A proposed alteration to Rule 506 under Regulation D of the Securities Act of 1933 permitting issuers, including private investment funds (e.g., hedge funds), to advertise to a broad investor public was approved on July 10 by the Securities and Exchange Commission (SEC). Reg D outlines three exemptions to the Securities Act of 1933 where, under certain circumstances, some issuers may offer and sell their securities without having to register them with the SEC. The revisions to the Rule 506 exemption, lift the current advertising ban for issuers, as well as provide amendments which restrict issuers and individuals associated with the issuers, including promoters (referred to as “bad actors”) from relying on Rule 506 exemptions if they’ve had certain “disqualifying events”.
Consumer rights and investment advocacy groups, however, are up in arms about the changes. Barbara Roper with the Consumer Federation of America contends that the amended rule not only did not consider any recommendations by investment advocates, including recommendations made by an industry professional’s panel called the Investor Advisory Committee, but it also broadens the standards for advertising to “accredited investors,” which includes investors who “make more than $200,000 annually [as an individual] or have more than $1 million in assets beyond their home.” This can qualify those with enough retirement savings to be advertised to, a move that Roper argues does not protect the consumer from being sold private investments that may be scams or are simply not suitable or “appropriate” for the investor.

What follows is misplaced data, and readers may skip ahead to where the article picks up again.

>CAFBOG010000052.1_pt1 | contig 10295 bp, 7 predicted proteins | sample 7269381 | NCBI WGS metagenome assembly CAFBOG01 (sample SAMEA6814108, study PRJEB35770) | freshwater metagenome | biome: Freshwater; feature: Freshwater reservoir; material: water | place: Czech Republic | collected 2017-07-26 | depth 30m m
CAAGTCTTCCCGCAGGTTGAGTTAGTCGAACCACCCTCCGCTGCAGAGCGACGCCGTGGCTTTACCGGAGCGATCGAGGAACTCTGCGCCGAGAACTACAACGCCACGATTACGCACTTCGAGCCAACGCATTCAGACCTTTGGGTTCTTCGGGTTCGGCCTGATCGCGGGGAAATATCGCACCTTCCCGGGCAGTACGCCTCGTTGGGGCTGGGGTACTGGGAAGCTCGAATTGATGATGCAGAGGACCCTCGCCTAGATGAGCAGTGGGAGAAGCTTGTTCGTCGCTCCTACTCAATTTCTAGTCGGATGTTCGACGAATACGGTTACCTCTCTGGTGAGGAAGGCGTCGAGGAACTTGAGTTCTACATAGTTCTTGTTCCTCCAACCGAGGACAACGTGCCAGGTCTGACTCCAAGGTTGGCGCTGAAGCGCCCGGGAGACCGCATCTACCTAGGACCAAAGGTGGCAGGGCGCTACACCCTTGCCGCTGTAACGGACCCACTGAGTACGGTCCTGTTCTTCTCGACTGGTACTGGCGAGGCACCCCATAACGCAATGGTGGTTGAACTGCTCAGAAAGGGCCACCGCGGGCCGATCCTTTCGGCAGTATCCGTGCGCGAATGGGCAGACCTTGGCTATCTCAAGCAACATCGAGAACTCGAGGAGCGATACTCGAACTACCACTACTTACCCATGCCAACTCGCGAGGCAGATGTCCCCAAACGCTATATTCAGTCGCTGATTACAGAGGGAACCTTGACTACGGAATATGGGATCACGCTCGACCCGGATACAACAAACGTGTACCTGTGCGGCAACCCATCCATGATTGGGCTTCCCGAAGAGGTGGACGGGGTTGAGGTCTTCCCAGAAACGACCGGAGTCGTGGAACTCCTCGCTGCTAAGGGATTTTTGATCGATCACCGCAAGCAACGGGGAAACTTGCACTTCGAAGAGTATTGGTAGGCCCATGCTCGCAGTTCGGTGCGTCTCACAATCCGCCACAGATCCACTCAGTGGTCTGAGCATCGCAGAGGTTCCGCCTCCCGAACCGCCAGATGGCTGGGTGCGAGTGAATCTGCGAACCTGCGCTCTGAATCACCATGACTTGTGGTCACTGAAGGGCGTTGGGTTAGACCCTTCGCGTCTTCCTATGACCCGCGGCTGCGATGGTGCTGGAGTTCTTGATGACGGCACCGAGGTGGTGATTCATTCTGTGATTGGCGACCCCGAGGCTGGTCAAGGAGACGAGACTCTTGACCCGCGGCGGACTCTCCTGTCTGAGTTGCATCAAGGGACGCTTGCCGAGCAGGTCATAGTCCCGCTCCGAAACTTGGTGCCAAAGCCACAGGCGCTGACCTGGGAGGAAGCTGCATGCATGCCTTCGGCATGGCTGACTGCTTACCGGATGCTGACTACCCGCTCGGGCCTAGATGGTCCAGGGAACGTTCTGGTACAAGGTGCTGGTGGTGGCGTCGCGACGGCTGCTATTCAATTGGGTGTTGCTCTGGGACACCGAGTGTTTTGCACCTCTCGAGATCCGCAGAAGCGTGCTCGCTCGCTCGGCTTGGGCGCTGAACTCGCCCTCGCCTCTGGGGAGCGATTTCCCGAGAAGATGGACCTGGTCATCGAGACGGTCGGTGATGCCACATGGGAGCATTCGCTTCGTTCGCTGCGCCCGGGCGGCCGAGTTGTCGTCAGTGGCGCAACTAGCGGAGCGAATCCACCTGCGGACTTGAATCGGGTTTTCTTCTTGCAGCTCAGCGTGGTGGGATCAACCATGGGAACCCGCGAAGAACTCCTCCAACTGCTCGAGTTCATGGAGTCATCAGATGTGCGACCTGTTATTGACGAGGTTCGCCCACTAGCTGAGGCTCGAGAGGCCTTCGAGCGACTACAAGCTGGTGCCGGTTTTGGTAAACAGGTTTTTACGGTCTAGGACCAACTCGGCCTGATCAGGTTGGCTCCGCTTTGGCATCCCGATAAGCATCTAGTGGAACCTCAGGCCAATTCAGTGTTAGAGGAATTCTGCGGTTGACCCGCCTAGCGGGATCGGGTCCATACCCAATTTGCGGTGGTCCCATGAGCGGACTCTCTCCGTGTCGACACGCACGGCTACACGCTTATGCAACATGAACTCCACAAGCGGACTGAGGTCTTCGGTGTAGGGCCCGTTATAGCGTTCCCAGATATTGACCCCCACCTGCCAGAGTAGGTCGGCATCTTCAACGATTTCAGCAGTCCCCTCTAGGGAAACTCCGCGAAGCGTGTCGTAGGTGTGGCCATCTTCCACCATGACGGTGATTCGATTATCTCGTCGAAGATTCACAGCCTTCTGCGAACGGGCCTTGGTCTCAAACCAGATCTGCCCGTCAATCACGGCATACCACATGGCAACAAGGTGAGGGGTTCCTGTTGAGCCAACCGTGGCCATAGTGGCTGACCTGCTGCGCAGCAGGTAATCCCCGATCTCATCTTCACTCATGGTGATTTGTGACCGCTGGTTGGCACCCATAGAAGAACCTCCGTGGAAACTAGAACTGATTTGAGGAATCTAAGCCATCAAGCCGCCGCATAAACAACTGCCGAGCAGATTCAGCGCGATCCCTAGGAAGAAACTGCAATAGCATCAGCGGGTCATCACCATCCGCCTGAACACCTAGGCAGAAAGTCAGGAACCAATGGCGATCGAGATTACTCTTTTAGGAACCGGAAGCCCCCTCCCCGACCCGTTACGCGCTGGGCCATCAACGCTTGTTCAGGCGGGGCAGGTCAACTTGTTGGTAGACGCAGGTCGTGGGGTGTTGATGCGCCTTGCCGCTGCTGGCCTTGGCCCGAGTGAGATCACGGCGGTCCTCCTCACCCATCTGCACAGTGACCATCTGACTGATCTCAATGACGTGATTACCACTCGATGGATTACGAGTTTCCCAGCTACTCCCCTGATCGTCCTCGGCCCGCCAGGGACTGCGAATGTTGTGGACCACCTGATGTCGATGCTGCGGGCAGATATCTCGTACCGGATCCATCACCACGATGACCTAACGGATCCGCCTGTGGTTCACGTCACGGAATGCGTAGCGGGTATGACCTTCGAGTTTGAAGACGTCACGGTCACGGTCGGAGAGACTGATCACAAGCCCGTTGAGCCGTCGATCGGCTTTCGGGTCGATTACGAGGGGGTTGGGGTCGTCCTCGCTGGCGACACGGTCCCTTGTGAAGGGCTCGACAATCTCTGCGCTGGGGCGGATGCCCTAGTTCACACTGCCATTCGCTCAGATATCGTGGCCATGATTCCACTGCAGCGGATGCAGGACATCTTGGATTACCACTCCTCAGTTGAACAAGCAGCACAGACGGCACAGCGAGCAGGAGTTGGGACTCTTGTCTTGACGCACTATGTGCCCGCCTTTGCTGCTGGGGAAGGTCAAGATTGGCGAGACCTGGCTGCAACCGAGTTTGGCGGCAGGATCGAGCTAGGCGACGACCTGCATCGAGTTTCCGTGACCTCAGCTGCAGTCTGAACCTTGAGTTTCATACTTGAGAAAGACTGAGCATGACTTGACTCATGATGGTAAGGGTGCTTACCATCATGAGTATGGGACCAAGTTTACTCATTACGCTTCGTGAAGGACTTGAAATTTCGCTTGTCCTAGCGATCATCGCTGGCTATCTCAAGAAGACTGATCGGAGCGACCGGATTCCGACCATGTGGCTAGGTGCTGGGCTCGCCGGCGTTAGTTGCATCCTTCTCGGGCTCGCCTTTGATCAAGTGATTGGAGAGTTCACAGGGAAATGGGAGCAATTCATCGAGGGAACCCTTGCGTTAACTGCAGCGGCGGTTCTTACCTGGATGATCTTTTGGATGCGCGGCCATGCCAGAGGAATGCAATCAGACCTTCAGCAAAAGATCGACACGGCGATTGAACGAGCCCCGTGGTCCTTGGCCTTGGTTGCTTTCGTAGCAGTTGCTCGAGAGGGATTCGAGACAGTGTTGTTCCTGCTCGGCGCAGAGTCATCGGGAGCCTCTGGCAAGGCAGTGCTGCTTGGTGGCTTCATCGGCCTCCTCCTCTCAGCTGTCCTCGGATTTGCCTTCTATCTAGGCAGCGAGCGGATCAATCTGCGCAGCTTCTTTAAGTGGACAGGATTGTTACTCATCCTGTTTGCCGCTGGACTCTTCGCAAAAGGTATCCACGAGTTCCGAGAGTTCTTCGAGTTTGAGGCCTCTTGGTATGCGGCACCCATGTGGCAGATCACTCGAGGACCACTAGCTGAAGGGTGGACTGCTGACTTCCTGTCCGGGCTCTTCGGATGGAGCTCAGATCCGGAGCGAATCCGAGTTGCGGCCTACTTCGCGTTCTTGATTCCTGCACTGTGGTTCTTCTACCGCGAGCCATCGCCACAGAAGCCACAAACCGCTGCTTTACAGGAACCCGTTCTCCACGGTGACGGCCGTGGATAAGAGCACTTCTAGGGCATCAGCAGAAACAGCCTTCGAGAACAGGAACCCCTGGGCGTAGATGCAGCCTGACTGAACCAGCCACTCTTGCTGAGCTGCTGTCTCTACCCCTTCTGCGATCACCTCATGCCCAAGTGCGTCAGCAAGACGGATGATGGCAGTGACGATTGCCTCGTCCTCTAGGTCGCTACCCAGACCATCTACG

Simultaneous to issuing the final amendments to Rule 506, the SEC issued proposed amendments to Regulation D, which they say are “intended to enhance the Commission’s ability to evaluate the development of market practices in Rule 506 offerings and to address concerns that may arise in connection with permitting issuers to engage in general solicitation and general advertising under new paragraph (c) of Rule 506.”
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